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AG Harvesters in the News

Researchers Use Steam To Treat Citrus Greening

University of Florida News | Read the Full Article

GAINESVILLE, Fla. — University of Florida researchers are turning to the old-fashioned method of steaming to help treat citrus greening, a disease devastating citrus trees throughout Florida.

Reza Ehsani and his UF Institute of Food and Agricultural Sciences colleagues are tenting and then enveloping trees in steam that is 136 degrees Fahrenheit for about 30 seconds in an attempt to kill the citrus greening bacterium.

The disease starves the tree of nutrients and produces fruits that are green and misshapen — unsuitable for sale as fresh fruit or juice. Most infected trees die within a few years. The disease has affected millions of citrus trees in North America.

“We have heat-treated about 800 trees, so far, and we are monitoring and collecting data from those trees to evaluate the effectiveness of our approach,” said Ehsani, who will present his findings Friday at the International Citrus Beverage Conference in Clearwater.

He pointed out that steam treatment is not a cure because it cannot reach the trees’ root systems.

“We are hoping by buying time we can keep the industry in production until a more permanent cure is found,” Ehsani said.

Ehsani’s team includes postdoctoral researcher Ahmed Al-Jumaili, graduate student Stefani Leavitt, doctoral student Cininta Pertiwi and technicians Roy Sweeb and Sherrie Buchanon. In addition to steaming, they have tested various heat methods, including solar and dry heat. While results are still being tallied, they found that steaming worked best because it is fastest, made the most noticeable difference and weather variability had no noticeable effect.

“Growers are already tenting individual trees and using heat from the sun to reduce the greening bacterium in the tree canopy,” said Jackie Burns, director of the UF/IFAS Citrus Research and Education Center in Lake Alfred. ”But this takes days to achieve the correct temperature and killing time. Dr. Ehsani and his colleagues have worked out these details and are automating the process. We need a tool to treat thousands of trees quickly in a commercial setting.”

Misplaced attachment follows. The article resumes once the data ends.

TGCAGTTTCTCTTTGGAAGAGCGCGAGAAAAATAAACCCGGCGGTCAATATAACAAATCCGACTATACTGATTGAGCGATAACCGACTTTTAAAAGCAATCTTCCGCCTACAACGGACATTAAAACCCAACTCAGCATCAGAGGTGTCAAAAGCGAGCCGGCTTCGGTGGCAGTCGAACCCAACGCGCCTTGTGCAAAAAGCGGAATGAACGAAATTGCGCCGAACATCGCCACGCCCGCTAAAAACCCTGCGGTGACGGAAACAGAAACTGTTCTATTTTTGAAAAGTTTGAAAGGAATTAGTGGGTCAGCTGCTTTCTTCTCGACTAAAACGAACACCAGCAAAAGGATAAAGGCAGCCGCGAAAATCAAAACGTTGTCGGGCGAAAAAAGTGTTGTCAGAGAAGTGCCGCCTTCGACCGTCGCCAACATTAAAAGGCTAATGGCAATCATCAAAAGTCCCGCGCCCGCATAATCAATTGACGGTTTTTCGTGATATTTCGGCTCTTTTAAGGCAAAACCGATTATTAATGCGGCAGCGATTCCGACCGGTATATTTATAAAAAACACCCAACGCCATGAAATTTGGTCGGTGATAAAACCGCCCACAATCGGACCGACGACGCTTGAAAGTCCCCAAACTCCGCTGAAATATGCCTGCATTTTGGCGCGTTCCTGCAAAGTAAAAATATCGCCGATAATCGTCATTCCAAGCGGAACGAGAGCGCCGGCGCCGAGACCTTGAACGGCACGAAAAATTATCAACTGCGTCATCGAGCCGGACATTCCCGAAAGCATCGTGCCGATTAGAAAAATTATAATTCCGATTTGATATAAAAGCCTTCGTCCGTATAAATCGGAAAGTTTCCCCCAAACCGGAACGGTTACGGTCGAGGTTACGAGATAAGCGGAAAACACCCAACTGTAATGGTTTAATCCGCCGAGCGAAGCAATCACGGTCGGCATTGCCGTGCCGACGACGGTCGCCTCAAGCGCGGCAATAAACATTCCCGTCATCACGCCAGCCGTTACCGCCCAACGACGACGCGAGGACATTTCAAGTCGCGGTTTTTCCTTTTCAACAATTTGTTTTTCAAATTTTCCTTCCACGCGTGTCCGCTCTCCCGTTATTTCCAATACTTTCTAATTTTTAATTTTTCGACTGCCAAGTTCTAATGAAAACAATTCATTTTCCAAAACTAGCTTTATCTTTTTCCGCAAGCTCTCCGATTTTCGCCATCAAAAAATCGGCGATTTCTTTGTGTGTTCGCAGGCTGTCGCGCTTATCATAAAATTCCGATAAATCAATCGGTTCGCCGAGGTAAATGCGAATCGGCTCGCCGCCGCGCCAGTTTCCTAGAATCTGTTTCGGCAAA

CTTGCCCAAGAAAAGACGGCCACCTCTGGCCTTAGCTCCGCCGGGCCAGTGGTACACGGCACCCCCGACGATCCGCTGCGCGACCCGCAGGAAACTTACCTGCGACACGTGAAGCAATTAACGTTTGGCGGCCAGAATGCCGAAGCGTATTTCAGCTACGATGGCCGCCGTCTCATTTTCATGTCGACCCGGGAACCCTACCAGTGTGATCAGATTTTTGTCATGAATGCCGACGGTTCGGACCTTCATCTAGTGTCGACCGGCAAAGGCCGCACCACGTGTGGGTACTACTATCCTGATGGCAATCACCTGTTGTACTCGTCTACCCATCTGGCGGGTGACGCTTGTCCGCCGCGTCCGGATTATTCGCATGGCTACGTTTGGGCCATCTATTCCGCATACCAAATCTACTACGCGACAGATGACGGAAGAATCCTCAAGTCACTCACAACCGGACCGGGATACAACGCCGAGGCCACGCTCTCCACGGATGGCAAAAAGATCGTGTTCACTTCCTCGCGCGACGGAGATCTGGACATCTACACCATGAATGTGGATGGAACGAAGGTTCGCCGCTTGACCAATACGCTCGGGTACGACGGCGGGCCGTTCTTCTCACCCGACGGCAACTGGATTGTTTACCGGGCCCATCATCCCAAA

There are some drawbacks. Heat-treated trees usually drop their old leaves and a significant number of new shoots develop on the tree. Those tender new leaves then attract the Asian citrus psyllid, the bug that carries the greening bacterium, and so the likelihood of reinfection after treatment is extremely high.

Heat treatment, also known as thermotherapy, has been used since the 1920s and was first tested to eliminate pathogens from seeds, especially bacteria. It has since been applied to other plant parts, including seedlings, roots and whole trees. It became the preferred method of treatment because it is simple, easy to use and less expensive.

Although current methods to control the spread of citrus greening are limited to the removal and destruction of infected trees, UF/IFAS researchers are working to defeat it on a number of fronts, including trying to eradicate the psyllid, breeding citrus rootstock that shows better greening resistance and testing laboratory treatments that could be used on trees.


By Kimberly Moore Wilmoth, 352-294-3302,
Source: Reza Ehsani, 863-956-8770,

BEI Demise Spurs Race to Fill Blueberry Harvester Void